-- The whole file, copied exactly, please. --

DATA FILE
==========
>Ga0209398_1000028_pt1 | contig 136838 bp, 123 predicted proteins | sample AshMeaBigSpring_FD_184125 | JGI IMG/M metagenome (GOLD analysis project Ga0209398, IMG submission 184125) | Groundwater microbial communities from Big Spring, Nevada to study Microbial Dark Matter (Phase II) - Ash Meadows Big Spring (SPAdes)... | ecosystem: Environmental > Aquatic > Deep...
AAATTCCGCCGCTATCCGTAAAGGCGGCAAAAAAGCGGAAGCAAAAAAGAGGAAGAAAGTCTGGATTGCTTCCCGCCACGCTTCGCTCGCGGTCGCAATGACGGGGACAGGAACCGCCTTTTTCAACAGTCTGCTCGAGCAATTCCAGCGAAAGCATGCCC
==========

>Ga0209398_1000028_pt1 | contig 136838 bp, 123 predicted proteins | sample AshMeaBigSpring_FD_184125 | JGI IMG/M metagenome (GOLD analysis project Ga0209398, IMG submission 184125) | Groundwater microbial communities from Big Spring, Nevada to study Microbial Dark Matter (Phase II) - Ash Meadows Big Spring (SPAdes)... | ecosystem: Environmental > Aquatic > Deep...
AAATTCCGCCGCTATCCGTAAAGGCGGCAAAAAAGCGGAAGCAAAAAAGAGGAAGAAAGTCTGGATTGCTTCCCGCCACGCTTCGCTCGCGGTCGCAATGACGGGGACAGGAACCGCCTTTTTCAACAGTCTGCTCGAGCAATTCCAGCGAAAGCATGCCC